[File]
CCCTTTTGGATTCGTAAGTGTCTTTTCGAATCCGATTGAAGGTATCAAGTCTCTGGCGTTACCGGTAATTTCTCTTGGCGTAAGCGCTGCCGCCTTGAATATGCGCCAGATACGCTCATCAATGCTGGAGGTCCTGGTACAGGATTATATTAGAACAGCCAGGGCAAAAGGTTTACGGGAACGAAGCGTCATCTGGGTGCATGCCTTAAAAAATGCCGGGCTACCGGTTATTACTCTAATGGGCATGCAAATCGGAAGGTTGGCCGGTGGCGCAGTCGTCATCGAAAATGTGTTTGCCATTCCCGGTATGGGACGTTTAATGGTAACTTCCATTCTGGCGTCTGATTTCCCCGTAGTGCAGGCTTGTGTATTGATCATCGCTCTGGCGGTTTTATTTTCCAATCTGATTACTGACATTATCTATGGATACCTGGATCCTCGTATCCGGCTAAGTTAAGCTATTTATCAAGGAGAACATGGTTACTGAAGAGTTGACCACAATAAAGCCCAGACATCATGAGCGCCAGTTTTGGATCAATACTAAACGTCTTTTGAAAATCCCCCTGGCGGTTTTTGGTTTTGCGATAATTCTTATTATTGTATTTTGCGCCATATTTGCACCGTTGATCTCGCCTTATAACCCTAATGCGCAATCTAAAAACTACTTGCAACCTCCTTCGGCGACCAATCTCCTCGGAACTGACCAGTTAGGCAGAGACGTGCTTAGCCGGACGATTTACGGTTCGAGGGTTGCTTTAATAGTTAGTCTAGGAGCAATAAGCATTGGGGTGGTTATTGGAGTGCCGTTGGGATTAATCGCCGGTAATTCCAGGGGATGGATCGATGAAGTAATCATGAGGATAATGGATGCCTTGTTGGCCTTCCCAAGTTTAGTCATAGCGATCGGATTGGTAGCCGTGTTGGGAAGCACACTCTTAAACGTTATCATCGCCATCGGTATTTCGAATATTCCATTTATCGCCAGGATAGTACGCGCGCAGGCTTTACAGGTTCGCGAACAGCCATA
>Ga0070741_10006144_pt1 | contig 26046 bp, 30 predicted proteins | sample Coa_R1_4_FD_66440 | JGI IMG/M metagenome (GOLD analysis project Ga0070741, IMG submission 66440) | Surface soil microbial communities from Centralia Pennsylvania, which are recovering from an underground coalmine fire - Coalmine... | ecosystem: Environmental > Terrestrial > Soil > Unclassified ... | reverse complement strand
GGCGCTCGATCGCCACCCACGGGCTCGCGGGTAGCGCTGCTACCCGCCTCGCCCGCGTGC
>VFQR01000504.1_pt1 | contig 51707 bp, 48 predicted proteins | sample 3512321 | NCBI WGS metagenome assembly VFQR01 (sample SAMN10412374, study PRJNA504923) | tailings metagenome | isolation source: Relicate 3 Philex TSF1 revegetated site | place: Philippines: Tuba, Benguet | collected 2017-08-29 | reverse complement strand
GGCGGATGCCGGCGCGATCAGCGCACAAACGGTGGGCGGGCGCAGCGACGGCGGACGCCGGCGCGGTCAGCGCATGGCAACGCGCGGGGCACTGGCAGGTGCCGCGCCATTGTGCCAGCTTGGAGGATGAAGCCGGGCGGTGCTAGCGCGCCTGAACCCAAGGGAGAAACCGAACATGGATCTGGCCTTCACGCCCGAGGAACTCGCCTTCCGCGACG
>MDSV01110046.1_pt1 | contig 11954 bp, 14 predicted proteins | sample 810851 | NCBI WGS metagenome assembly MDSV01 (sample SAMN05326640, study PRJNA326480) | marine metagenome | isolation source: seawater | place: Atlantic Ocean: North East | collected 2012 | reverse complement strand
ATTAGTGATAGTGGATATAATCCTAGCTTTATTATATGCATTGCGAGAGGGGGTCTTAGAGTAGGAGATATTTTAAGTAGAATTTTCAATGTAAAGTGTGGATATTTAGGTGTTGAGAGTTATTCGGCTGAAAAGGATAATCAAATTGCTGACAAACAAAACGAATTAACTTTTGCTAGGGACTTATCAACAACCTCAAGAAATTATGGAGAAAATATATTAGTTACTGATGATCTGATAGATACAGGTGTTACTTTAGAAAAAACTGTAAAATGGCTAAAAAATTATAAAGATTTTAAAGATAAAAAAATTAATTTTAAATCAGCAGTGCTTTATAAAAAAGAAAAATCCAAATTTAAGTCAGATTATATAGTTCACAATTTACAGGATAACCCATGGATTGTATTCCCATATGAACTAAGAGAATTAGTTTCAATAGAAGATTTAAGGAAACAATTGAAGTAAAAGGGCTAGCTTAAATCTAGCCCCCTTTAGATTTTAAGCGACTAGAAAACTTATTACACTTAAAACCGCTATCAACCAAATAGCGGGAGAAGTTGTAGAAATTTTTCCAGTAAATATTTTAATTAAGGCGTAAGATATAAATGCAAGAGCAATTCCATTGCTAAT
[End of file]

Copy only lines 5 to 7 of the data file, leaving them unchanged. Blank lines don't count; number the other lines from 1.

GGCGGATGCCGGCGCGATCAGCGCACAAACGGTGGGCGGGCGCAGCGACGGCGGACGCCGGCGCGGTCAGCGCATGGCAACGCGCGGGGCACTGGCAGGTGCCGCGCCATTGTGCCAGCTTGGAGGATGAAGCCGGGCGGTGCTAGCGCGCCTGAACCCAAGGGAGAAACCGAACATGGATCTGGCCTTCACGCCCGAGGAACTCGCCTTCCGCGACG
>MDSV01110046.1_pt1 | contig 11954 bp, 14 predicted proteins | sample 810851 | NCBI WGS metagenome assembly MDSV01 (sample SAMN05326640, study PRJNA326480) | marine metagenome | isolation source: seawater | place: Atlantic Ocean: North East | collected 2012 | reverse complement strand
ATTAGTGATAGTGGATATAATCCTAGCTTTATTATATGCATTGCGAGAGGGGGTCTTAGAGTAGGAGATATTTTAAGTAGAATTTTCAATGTAAAGTGTGGATATTTAGGTGTTGAGAGTTATTCGGCTGAAAAGGATAATCAAATTGCTGACAAACAAAACGAATTAACTTTTGCTAGGGACTTATCAACAACCTCAAGAAATTATGGAGAAAATATATTAGTTACTGATGATCTGATAGATACAGGTGTTACTTTAGAAAAAACTGTAAAATGGCTAAAAAATTATAAAGATTTTAAAGATAAAAAAATTAATTTTAAATCAGCAGTGCTTTATAAAAAAGAAAAATCCAAATTTAAGTCAGATTATATAGTTCACAATTTACAGGATAACCCATGGATTGTATTCCCATATGAACTAAGAGAATTAGTTTCAATAGAAGATTTAAGGAAACAATTGAAGTAAAAGGGCTAGCTTAAATCTAGCCCCCTTTAGATTTTAAGCGACTAGAAAACTTATTACACTTAAAACCGCTATCAACCAAATAGCGGGAGAAGTTGTAGAAATTTTTCCAGTAAATATTTTAATTAAGGCGTAAGATATAAATGCAAGAGCAATTCCATTGCTAAT